University of Cambridge > Talks.cam > Isaac Newton Institute Seminar Series > Certified dimension reduction of the input parameter space of vector-valued functions

Certified dimension reduction of the input parameter space of vector-valued functions

Add to your list(s) Download to your calendar using vCal

If you have a question about this talk, please contact info@newton.ac.uk.

UNQW03 - Reducing dimensions and cost for UQ in complex systems

Co-authors: Paul Constantine (University of Colorado), Clémentine Prieur (University Joseph Fourier), Youssef Marzouk (MIT)

Approximation of multivariate functions is a difficult task when the number of input parameters is large. Identifying the directions where the function does not significantly vary is a key preprocessing step to reduce the complexity of the approximation algorithms.

Among other dimensionality reduction tools, the active subspace is defined by means of the gradient of a scalar-valued function. It can be interpreted as the subspace in the parameter space where the gradient varies the most. In this talk, we propose a natural extension of the active subspace for vector-valued functions, e.g. functions with multiple scalar-valued outputs or functions taking values in function spaces. Our methodology consists in minimizing an upper-bound of the approximation error obtained using Poincaré-type inequalities.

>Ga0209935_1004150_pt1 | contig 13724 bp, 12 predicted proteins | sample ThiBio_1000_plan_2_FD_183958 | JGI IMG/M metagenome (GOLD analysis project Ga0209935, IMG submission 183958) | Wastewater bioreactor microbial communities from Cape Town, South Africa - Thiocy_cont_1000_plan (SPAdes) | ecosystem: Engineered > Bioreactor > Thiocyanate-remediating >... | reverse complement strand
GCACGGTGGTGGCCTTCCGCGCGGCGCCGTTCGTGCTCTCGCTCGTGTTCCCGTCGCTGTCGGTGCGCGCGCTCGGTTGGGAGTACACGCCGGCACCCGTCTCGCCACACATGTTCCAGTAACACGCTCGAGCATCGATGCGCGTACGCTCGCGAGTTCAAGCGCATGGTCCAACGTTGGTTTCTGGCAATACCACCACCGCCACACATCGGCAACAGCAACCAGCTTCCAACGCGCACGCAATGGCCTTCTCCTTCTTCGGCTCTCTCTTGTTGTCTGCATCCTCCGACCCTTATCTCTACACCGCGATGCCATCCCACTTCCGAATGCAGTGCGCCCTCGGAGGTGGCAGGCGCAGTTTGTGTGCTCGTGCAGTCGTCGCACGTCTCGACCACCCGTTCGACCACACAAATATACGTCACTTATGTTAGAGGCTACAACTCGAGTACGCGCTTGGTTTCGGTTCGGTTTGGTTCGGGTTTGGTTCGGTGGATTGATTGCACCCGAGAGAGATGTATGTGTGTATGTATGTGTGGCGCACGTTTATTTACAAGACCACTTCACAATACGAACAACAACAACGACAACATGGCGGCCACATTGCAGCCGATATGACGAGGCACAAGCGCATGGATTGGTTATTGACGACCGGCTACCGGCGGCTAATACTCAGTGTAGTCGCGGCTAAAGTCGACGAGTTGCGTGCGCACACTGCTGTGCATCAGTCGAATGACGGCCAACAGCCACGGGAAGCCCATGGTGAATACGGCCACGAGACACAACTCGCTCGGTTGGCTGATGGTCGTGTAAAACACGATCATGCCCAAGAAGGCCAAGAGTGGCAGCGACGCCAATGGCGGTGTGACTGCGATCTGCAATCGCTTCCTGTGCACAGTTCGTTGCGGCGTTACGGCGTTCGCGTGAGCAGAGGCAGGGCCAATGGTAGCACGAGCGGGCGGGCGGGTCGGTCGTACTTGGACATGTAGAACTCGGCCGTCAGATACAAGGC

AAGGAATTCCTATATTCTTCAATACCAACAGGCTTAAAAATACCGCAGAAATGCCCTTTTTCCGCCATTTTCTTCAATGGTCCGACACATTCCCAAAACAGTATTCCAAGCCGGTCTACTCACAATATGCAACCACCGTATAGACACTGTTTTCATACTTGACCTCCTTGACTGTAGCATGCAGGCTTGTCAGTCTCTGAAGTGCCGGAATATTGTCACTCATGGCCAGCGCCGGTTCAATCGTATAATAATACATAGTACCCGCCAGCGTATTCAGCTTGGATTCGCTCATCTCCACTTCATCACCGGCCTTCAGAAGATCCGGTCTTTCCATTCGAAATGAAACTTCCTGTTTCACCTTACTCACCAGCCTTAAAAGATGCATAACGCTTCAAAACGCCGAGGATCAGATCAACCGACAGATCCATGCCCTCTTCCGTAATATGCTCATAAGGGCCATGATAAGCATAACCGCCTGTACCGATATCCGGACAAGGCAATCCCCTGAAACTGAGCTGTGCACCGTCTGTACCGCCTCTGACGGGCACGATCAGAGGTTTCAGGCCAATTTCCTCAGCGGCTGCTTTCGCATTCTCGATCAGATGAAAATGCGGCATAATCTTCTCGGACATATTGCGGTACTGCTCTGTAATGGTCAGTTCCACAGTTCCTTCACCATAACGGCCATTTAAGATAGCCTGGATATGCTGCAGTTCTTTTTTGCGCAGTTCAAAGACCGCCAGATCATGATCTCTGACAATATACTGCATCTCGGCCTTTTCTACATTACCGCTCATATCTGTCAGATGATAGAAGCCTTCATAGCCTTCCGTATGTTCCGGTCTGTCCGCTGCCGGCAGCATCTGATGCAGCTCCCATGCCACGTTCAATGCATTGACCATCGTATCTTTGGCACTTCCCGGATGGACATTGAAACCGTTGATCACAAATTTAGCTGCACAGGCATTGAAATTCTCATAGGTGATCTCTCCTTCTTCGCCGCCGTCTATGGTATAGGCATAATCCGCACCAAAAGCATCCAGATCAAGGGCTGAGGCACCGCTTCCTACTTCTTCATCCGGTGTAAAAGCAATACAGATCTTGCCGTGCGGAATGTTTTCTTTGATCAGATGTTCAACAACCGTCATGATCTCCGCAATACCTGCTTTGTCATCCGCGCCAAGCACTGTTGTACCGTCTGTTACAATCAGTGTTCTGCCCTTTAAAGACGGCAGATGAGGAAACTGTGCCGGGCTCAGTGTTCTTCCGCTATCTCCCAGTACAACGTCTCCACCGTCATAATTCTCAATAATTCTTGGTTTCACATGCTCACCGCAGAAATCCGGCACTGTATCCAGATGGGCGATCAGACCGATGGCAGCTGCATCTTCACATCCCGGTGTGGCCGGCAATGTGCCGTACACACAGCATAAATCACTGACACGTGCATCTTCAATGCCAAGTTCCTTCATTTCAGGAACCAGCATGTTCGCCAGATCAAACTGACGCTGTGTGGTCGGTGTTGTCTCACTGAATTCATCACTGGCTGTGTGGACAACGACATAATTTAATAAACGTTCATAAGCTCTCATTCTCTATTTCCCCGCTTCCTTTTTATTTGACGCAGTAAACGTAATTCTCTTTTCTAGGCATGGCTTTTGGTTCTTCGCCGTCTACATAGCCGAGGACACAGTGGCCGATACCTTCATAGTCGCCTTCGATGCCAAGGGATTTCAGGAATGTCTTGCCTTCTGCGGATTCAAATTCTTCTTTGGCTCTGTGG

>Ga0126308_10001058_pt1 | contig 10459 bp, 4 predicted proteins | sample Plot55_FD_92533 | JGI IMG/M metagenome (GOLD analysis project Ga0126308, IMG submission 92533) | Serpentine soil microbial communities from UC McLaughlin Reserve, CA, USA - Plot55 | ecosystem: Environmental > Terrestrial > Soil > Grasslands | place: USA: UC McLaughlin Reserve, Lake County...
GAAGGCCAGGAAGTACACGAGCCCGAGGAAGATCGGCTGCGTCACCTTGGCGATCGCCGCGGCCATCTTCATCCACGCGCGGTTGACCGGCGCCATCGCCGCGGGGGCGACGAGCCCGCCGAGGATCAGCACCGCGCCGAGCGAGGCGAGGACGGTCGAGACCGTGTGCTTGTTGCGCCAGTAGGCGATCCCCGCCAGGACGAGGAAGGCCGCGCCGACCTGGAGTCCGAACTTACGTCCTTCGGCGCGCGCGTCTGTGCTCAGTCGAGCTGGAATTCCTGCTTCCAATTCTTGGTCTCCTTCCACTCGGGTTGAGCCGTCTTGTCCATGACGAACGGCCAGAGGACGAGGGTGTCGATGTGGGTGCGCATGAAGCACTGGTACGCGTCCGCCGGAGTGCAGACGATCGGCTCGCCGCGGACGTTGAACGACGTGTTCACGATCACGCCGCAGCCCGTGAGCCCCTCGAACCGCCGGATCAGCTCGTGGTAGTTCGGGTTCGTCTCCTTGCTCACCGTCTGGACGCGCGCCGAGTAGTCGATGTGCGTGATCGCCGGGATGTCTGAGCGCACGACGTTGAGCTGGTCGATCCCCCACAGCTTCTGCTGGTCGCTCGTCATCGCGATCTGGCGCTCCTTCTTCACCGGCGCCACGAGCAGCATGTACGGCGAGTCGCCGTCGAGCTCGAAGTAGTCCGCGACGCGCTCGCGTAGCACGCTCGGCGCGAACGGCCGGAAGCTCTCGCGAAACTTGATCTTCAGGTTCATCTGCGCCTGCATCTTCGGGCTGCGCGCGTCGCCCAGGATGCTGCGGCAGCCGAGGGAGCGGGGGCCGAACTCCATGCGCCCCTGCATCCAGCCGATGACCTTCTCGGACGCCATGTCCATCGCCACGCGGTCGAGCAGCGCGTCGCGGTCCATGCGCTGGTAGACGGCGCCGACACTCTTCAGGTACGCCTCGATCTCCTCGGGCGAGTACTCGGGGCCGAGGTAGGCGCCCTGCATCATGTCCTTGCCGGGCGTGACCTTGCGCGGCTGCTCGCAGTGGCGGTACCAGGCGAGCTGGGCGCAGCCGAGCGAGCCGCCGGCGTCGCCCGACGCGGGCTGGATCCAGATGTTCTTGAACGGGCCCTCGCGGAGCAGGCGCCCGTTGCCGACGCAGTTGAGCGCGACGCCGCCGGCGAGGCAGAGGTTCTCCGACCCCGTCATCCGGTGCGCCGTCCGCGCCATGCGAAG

We also compare the proposed gradient-based approach with the popular and widely used truncated Karhunen-Loève decomposition (KL). We show that, from a theoretical perspective, the truncated KL can be interpreted as a method which minimizes a looser upper bound of the error compared to the one we derived. Also, numerical comparisons show that better dimension reduction can be obtained provided gradients of the function are available. 

This talk is part of the Isaac Newton Institute Seminar Series series.

Tell a friend about this talk:

This talk is included in these lists:

Note that ex-directory lists are not shown.

 

© 2006-2020 Talks.cam, University of Cambridge. Contact Us | Help and Documentation | Privacy and Publicity